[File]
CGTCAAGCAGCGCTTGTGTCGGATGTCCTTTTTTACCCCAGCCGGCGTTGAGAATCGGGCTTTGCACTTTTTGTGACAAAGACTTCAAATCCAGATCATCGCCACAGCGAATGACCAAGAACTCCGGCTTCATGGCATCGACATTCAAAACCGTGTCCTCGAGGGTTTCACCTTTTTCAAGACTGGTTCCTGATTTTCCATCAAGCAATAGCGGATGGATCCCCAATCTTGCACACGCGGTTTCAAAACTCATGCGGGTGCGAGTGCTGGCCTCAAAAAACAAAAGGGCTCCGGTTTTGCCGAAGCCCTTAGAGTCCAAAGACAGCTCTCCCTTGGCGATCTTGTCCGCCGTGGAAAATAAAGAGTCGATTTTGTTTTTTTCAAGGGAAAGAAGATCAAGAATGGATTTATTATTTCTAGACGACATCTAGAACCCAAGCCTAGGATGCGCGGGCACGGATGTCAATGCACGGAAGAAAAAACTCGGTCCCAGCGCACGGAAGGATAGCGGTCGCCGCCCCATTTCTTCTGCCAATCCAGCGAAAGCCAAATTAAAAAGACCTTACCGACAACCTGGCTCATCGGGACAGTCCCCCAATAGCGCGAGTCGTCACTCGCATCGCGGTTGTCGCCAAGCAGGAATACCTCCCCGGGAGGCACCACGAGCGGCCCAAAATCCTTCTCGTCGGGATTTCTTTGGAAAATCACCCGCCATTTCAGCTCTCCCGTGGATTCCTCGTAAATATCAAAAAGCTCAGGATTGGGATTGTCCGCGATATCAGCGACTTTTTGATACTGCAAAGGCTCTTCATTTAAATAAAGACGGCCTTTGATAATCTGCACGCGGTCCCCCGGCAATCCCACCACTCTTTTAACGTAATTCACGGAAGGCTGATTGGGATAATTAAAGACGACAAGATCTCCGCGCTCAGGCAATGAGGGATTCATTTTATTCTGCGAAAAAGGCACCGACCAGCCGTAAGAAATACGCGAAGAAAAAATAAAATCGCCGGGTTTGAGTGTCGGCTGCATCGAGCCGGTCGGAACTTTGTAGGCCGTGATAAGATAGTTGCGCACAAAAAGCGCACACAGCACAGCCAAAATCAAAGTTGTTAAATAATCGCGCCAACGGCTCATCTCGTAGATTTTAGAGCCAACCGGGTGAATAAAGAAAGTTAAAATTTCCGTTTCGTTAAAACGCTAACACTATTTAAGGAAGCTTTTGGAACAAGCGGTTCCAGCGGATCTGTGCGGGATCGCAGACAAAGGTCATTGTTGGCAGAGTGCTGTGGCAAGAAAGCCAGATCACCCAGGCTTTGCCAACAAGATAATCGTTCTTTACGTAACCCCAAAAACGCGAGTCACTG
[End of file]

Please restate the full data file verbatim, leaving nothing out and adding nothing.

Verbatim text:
CGTCAAGCAGCGCTTGTGTCGGATGTCCTTTTTTACCCCAGCCGGCGTTGAGAATCGGGCTTTGCACTTTTTGTGACAAAGACTTCAAATCCAGATCATCGCCACAGCGAATGACCAAGAACTCCGGCTTCATGGCATCGACATTCAAAACCGTGTCCTCGAGGGTTTCACCTTTTTCAAGACTGGTTCCTGATTTTCCATCAAGCAATAGCGGATGGATCCCCAATCTTGCACACGCGGTTTCAAAACTCATGCGGGTGCGAGTGCTGGCCTCAAAAAACAAAAGGGCTCCGGTTTTGCCGAAGCCCTTAGAGTCCAAAGACAGCTCTCCCTTGGCGATCTTGTCCGCCGTGGAAAATAAAGAGTCGATTTTGTTTTTTTCAAGGGAAAGAAGATCAAGAATGGATTTATTATTTCTAGACGACATCTAGAACCCAAGCCTAGGATGCGCGGGCACGGATGTCAATGCACGGAAGAAAAAACTCGGTCCCAGCGCACGGAAGGATAGCGGTCGCCGCCCCATTTCTTCTGCCAATCCAGCGAAAGCCAAATTAAAAAGACCTTACCGACAACCTGGCTCATCGGGACAGTCCCCCAATAGCGCGAGTCGTCACTCGCATCGCGGTTGTCGCCAAGCAGGAATACCTCCCCGGGAGGCACCACGAGCGGCCCAAAATCCTTCTCGTCGGGATTTCTTTGGAAAATCACCCGCCATTTCAGCTCTCCCGTGGATTCCTCGTAAATATCAAAAAGCTCAGGATTGGGATTGTCCGCGATATCAGCGACTTTTTGATACTGCAAAGGCTCTTCATTTAAATAAAGACGGCCTTTGATAATCTGCACGCGGTCCCCCGGCAATCCCACCACTCTTTTAACGTAATTCACGGAAGGCTGATTGGGATAATTAAAGACGACAAGATCTCCGCGCTCAGGCAATGAGGGATTCATTTTATTCTGCGAAAAAGGCACCGACCAGCCGTAAGAAATACGCGAAGAAAAAATAAAATCGCCGGGTTTGAGTGTCGGCTGCATCGAGCCGGTCGGAACTTTGTAGGCCGTGATAAGATAGTTGCGCACAAAAAGCGCACACAGCACAGCCAAAATCAAAGTTGTTAAATAATCGCGCCAACGGCTCATCTCGTAGATTTTAGAGCCAACCGGGTGAATAAAGAAAGTTAAAATTTCCGTTTCGTTAAAACGCTAACACTATTTAAGGAAGCTTTTGGAACAAGCGGTTCCAGCGGATCTGTGCGGGATCGCAGACAAAGGTCATTGTTGGCAGAGTGCTGTGGCAAGAAAGCCAGATCACCCAGGCTTTGCCAACAAGATAATCGTTCTTTACGTAACCCCAAAAACGCGAGTCACTG